The three big slides at Watiki Indoor Water Park Resort in Rapid City, S.D.
RAPID CITY, S.D. — The height of the climb should have been the first indication that this was not going to be an ordinary trip down a ho-hum indoor water slide.
As I labored upward, stairs kept giving way to more stairs, until I found myself nearly out of breath and standing atop a 41-foot tower — almost close enough to touch the ceiling of the massive, 30,000-square-foot Watiki Indoor Water Park Resort in Rapid City, S.D.
I had spent the first hour at the park with our 4-year-old daughter, swimming in the small pool, floating around the lazy river and exploring the Koko’s Kingdom children’s area. When my wife came down from the hotel room with our 2-year-old son after he woke up from his nap, I handed the kids to her and let my inner kid come out.
Telling my wife I wanted to test the park’s three bigger slides “to see if they’re safe for the kids to go down with us,” I began my ascent. Though my concern for the kids was legitimate, it wasn’t my primary concern. I wanted to see if the slides were as fun as they looked.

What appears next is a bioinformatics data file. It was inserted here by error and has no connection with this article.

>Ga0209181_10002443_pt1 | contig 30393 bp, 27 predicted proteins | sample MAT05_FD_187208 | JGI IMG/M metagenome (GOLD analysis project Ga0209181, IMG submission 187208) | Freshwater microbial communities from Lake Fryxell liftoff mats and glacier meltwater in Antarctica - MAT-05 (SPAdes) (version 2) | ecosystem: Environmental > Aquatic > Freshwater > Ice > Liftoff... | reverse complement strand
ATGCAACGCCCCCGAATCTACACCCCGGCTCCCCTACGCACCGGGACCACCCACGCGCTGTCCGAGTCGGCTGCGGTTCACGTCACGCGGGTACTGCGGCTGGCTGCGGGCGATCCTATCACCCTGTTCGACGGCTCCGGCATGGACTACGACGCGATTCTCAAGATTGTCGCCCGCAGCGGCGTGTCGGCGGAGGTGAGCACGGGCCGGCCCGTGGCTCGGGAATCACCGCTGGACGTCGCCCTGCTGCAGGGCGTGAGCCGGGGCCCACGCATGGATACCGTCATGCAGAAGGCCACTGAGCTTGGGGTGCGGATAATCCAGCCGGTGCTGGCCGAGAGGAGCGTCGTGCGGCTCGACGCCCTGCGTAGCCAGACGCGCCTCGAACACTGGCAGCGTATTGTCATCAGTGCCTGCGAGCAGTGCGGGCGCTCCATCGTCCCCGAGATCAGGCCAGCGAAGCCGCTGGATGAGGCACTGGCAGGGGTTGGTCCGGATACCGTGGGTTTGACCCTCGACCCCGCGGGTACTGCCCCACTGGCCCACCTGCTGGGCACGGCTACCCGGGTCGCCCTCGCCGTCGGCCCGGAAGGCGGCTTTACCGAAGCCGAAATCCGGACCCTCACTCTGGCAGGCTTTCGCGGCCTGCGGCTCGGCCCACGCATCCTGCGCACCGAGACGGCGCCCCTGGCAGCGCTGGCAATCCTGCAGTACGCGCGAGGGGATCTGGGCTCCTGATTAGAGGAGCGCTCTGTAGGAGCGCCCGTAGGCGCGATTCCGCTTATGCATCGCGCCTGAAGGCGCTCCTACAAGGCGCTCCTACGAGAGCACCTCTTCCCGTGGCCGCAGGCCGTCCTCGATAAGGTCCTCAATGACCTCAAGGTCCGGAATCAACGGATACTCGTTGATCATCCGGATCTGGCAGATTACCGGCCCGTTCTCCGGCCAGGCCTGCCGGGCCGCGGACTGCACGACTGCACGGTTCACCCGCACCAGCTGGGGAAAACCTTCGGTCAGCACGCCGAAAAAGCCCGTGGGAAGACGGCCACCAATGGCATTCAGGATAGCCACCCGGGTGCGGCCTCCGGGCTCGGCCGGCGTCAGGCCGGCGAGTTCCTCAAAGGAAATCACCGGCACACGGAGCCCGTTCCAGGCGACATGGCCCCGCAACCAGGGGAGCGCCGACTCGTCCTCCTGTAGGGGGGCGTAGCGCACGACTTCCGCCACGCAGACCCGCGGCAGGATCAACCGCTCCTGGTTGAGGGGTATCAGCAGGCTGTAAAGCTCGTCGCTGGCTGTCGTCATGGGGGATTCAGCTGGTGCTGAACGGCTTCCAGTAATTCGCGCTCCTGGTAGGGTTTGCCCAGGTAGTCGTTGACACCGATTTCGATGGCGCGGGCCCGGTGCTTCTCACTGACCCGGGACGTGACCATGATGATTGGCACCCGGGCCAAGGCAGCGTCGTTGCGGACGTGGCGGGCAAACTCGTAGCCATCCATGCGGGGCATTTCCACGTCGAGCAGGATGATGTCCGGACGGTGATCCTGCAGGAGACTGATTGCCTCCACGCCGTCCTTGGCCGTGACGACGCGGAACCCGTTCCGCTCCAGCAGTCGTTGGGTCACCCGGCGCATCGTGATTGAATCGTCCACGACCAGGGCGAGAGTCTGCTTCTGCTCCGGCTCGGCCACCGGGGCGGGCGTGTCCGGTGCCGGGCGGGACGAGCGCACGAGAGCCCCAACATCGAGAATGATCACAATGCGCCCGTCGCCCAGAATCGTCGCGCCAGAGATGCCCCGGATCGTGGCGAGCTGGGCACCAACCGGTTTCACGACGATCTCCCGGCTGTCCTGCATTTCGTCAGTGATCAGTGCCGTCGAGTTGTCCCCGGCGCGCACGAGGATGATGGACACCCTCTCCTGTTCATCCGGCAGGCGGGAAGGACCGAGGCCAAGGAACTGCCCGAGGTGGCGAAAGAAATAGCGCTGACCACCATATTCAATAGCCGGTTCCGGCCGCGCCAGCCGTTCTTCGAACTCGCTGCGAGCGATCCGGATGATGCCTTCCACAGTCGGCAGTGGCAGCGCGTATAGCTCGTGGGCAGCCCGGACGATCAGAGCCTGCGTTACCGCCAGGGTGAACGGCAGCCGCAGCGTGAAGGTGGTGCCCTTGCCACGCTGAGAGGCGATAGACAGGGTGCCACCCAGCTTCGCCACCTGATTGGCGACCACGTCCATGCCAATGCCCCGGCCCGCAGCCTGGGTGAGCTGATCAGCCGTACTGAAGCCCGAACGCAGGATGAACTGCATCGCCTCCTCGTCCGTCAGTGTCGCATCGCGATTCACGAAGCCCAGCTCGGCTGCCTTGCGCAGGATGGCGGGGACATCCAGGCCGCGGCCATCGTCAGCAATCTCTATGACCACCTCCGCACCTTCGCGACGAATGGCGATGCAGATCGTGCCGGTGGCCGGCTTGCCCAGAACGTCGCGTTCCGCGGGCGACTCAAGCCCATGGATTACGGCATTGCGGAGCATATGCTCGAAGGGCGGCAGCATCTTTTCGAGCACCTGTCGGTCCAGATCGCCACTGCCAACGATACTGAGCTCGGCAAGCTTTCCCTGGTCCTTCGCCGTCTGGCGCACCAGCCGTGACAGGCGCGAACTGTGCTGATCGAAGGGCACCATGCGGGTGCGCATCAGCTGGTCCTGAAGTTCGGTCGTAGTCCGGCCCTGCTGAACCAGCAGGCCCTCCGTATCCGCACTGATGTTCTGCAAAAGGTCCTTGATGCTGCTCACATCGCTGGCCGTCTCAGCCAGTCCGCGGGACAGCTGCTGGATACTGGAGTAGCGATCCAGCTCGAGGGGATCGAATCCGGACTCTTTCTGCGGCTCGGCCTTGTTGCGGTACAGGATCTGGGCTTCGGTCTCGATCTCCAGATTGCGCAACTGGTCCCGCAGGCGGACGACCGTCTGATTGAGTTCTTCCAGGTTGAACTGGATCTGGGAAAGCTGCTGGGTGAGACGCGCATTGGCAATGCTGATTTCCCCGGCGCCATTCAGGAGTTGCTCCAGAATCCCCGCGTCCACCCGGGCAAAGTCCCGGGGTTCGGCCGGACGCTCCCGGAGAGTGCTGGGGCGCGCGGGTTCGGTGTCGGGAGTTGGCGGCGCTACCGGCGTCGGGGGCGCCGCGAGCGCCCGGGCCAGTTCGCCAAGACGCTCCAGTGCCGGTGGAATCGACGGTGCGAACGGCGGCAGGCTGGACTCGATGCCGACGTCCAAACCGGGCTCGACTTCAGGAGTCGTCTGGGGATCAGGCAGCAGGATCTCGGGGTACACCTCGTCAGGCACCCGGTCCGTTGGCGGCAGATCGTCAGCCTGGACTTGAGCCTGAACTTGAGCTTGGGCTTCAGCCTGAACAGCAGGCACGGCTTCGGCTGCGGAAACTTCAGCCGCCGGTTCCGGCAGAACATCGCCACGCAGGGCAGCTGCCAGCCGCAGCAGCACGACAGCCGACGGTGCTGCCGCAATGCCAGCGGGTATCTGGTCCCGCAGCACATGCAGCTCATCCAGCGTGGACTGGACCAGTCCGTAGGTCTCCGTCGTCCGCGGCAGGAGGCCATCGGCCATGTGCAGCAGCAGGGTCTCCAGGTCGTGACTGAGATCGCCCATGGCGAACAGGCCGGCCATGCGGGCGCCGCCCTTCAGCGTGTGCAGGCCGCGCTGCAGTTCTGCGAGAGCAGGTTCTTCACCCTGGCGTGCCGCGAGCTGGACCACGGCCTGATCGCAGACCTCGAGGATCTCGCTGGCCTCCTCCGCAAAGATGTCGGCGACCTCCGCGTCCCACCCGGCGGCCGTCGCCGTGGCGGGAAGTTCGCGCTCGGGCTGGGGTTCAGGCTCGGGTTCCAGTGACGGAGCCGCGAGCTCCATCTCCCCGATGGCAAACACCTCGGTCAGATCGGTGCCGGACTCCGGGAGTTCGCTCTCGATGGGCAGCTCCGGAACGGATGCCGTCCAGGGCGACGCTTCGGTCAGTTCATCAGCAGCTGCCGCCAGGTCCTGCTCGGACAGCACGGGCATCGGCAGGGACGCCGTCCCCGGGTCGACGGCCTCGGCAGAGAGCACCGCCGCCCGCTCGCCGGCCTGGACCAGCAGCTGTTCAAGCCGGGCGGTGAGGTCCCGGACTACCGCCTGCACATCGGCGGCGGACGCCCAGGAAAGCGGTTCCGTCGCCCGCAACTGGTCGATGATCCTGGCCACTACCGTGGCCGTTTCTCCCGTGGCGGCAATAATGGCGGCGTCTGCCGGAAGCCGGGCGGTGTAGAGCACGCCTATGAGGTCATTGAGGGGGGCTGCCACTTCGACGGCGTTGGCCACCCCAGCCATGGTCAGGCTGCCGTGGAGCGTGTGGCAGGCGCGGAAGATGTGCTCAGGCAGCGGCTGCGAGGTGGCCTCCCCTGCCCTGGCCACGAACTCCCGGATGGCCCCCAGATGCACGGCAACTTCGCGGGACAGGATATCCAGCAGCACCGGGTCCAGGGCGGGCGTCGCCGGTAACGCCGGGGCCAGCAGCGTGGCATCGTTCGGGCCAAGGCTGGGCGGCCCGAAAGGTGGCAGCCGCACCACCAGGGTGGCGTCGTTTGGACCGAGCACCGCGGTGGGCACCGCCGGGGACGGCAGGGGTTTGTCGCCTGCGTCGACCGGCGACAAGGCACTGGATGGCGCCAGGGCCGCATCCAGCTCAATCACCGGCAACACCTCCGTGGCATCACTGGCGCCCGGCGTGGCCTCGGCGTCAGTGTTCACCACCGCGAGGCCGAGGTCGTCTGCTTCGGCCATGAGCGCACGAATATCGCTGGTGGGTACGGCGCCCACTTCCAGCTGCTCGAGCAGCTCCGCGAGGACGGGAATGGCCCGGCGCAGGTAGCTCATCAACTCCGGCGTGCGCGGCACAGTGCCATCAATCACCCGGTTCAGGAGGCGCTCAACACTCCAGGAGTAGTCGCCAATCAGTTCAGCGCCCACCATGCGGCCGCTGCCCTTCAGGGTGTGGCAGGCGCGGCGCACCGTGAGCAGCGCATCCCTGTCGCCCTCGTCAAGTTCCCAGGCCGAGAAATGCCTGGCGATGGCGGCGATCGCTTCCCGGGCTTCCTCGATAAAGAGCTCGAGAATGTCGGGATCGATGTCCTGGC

As I’ve said, the height of the climb up those stairs should have been the first indication of what I was about to experience, but I remained clueless. I guess all those other indoor water slides I’ve been down — the ones that are just fun enough for adults and just boring enough for little kids — have lowered my expectations.
Two of Watiki’s three big slides are tube slides, and the other is a body slide. I decided to try the body slide first. It was a weekday and there weren’t many people in the park, so I got the nod from the lifeguard as soon as I got to the top.